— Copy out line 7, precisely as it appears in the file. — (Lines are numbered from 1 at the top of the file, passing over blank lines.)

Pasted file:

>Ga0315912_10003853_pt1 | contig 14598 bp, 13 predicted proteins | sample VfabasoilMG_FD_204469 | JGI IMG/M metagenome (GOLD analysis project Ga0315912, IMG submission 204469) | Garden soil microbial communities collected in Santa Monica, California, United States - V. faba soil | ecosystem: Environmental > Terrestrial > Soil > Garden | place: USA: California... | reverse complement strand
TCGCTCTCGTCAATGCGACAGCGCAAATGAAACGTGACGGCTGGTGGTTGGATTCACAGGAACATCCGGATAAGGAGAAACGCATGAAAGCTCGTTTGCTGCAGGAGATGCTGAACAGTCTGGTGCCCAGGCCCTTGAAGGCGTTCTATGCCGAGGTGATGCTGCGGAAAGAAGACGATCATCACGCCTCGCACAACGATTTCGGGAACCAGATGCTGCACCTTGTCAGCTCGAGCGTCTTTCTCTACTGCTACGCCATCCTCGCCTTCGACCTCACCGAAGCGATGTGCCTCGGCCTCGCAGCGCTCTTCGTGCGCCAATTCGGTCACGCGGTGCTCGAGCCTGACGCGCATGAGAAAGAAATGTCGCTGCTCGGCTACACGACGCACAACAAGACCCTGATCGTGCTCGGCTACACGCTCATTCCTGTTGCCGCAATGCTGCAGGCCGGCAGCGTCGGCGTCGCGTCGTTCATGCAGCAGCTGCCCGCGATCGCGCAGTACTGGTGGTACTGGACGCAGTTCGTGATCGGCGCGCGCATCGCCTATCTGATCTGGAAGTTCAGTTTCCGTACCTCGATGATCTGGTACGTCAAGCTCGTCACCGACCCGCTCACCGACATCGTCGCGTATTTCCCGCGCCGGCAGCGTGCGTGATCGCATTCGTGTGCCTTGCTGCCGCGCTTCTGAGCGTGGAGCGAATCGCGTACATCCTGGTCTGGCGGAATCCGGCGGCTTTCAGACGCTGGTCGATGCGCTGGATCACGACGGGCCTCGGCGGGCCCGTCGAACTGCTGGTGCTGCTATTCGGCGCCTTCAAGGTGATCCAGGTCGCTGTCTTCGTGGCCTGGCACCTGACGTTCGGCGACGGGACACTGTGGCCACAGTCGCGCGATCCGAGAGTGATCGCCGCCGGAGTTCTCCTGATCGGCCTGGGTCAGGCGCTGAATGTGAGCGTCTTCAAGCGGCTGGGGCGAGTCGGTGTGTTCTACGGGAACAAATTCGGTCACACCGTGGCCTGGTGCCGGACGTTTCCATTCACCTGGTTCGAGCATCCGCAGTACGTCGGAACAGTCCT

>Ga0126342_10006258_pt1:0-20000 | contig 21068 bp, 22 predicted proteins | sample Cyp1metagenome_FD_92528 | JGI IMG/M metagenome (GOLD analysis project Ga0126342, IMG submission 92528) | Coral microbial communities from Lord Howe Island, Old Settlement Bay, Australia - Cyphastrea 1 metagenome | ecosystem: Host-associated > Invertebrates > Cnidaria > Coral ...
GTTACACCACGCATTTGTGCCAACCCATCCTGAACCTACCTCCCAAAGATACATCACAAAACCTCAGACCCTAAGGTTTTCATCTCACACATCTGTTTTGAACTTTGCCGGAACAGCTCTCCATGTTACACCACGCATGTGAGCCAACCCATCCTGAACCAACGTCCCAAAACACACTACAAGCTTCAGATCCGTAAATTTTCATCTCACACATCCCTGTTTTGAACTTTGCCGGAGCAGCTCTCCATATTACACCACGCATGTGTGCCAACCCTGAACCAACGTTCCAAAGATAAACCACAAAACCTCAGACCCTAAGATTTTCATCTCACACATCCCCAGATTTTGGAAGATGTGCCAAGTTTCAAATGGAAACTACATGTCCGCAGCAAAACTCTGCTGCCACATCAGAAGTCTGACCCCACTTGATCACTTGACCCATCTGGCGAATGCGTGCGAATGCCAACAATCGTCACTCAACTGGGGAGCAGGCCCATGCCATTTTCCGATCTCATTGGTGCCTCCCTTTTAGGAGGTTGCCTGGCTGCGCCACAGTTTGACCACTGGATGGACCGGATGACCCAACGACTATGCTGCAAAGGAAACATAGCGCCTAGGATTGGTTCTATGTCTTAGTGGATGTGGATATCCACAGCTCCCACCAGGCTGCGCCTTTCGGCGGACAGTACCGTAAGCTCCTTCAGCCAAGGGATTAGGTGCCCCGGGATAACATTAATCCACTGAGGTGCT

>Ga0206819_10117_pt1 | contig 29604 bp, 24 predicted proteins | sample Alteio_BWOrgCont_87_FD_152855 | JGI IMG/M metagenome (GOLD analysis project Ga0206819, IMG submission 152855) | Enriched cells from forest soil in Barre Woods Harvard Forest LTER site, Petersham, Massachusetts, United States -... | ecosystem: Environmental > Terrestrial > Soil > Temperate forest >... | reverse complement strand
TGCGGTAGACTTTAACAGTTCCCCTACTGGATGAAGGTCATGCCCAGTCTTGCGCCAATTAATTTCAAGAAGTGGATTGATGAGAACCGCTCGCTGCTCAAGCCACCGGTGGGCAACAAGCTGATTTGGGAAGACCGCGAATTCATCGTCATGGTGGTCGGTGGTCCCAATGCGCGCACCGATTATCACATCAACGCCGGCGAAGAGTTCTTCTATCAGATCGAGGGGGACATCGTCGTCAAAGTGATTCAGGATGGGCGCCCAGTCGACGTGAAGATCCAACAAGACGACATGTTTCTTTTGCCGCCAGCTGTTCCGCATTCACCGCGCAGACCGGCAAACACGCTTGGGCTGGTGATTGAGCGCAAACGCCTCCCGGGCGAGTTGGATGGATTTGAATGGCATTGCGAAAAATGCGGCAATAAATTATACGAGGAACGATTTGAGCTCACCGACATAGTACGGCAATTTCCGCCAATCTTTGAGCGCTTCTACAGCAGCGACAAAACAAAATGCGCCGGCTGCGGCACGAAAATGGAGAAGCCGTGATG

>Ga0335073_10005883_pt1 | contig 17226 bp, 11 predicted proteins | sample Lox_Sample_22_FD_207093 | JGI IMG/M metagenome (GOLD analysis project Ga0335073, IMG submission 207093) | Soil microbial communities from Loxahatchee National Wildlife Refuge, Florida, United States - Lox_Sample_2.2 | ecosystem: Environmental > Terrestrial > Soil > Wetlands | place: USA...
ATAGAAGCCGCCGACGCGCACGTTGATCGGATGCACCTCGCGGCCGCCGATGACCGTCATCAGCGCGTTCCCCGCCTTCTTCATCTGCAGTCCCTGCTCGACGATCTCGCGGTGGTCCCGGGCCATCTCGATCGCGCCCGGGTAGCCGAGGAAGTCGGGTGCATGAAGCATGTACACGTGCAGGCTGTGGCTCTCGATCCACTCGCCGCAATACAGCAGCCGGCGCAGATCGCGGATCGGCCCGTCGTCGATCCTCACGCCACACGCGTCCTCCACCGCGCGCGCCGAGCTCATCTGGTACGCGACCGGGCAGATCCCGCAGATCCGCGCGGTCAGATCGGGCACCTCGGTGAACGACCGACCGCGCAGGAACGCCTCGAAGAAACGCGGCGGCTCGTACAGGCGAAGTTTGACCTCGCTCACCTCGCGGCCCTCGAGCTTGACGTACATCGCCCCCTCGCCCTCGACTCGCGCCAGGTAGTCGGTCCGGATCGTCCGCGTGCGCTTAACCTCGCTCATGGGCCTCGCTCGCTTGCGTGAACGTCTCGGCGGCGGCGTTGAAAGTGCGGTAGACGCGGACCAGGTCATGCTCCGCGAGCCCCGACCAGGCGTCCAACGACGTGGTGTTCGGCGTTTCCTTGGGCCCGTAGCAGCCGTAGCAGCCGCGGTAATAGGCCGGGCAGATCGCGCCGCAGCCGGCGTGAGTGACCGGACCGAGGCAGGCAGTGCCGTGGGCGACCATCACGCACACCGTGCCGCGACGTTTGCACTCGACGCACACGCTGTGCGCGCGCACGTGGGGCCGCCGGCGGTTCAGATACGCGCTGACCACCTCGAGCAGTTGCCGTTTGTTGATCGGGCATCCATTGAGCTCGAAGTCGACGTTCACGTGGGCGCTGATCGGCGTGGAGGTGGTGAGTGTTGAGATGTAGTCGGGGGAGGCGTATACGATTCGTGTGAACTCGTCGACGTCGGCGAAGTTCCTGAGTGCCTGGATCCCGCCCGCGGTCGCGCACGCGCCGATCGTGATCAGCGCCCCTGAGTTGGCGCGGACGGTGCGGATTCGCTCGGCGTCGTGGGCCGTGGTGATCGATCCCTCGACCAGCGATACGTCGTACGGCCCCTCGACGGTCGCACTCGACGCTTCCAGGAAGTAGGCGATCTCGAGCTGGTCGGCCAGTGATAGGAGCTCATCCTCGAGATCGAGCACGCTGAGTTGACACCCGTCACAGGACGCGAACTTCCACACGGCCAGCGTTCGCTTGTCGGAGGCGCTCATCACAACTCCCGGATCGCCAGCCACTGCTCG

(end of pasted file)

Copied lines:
>Ga0335073_10005883_pt1 | contig 17226 bp, 11 predicted proteins | sample Lox_Sample_22_FD_207093 | JGI IMG/M metagenome (GOLD analysis project Ga0335073, IMG submission 207093) | Soil microbial communities from Loxahatchee National Wildlife Refuge, Florida, United States - Lox_Sample_2.2 | ecosystem: Environmental > Terrestrial > Soil > Wetlands | place: USA...